Pigmented, brown or black lesions

Published on March 29, 2017   53 min

Other Talks in the Series: Oral & Maxillofacial Medicine

My name is Dr. Sook-Bin Woo, and I am Associate Professor at the Harvard School of Dental Medicine. The topic for this lecture is Pigmented, Brown or Black Lesions of the Oral Cavity.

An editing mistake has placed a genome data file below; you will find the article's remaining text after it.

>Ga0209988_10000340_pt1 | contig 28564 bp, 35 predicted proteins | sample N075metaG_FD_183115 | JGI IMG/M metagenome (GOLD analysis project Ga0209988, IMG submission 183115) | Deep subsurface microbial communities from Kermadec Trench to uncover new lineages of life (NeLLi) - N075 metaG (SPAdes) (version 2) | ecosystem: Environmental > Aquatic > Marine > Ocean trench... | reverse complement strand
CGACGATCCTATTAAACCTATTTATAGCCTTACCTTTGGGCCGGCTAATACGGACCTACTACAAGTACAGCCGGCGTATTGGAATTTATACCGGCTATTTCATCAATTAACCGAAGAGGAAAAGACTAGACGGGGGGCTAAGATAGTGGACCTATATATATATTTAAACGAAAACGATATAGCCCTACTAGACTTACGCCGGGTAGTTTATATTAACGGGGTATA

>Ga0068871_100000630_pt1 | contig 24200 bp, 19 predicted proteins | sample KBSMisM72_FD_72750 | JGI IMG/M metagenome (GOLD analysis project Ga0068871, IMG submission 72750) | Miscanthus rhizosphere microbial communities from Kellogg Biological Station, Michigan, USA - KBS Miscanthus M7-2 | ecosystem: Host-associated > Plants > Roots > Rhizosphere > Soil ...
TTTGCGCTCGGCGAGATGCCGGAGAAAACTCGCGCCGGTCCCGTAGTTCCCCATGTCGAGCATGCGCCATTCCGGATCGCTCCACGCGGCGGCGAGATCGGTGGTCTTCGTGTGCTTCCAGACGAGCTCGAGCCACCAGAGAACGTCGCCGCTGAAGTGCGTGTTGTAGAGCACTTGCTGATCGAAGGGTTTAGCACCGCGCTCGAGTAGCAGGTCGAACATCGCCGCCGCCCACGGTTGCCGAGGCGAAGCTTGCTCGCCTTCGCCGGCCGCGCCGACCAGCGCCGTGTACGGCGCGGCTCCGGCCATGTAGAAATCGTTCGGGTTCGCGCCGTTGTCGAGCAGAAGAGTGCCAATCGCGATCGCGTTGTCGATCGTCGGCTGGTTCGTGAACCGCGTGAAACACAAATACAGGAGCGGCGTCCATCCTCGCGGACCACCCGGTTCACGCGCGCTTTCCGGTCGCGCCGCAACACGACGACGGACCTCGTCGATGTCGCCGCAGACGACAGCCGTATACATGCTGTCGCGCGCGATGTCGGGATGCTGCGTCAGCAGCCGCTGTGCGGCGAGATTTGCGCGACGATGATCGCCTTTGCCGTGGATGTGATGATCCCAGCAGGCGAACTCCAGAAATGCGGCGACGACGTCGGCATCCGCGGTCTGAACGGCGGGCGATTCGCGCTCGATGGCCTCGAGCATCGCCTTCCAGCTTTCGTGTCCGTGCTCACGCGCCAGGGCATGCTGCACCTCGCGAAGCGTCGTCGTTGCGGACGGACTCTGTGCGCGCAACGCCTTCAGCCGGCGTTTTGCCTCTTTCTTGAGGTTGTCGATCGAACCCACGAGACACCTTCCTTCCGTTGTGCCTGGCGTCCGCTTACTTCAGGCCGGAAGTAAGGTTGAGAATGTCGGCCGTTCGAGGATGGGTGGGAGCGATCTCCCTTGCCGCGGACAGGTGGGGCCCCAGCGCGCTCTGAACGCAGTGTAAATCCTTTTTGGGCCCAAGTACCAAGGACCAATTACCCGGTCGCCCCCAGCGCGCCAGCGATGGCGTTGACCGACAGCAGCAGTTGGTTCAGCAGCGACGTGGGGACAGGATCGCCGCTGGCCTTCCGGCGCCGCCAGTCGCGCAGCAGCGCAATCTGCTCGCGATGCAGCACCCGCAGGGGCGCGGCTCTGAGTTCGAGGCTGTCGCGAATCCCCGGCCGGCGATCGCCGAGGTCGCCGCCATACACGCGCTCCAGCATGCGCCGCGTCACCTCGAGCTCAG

Pigmentations can occur from either an exogenous sources, which means outside the body, or from an endogenous source, which means inside the body. The most common exogenous sources of pigmentation are foods that we eat every day, so things like coffee and tea that we drink will often cause staining of the teeth. Other very common exogenous pigments that can cause lesions in the oral cavity include amalgam, graphite, medications that are taken, ritual tattoos that occur in some cultures in the world, as well as imbibing heavy metals for whatever reason. Endogenous pigments are those that are produced by the cells within the body and the two most common are melanin pigment produced by melanocytes, which are often found on the skin and also of coarse within the oral epithelium as well as blood-related pigments, and these are related primarily to the break down of red blood cells. I just wanted to mention an interesting chemical called homogentisic acid, which is a phenolic acid that is produced in the body or accumulates in the body in patients with alkaptonuria which is poorly controlled, and this causes very dark pigmentation of many organs in the body. But we're not going to talk about that today. It's just sort of an interesting side note.